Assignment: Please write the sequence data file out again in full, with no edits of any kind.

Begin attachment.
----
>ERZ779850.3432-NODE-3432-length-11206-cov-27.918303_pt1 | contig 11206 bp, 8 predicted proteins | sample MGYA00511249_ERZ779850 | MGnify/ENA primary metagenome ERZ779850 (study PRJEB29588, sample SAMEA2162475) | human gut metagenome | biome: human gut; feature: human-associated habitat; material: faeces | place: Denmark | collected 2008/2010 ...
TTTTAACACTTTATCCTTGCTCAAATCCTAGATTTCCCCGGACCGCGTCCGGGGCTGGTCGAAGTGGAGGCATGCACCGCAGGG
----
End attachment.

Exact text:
>ERZ779850.3432-NODE-3432-length-11206-cov-27.918303_pt1 | contig 11206 bp, 8 predicted proteins | sample MGYA00511249_ERZ779850 | MGnify/ENA primary metagenome ERZ779850 (study PRJEB29588, sample SAMEA2162475) | human gut metagenome | biome: human gut; feature: human-associated habitat; material: faeces | place: Denmark | collected 2008/2010 ...
TTTTAACACTTTATCCTTGCTCAAATCCTAGATTTCCCCGGACCGCGTCCGGGGCTGGTCGAAGTGGAGGCATGCACCGCAGGG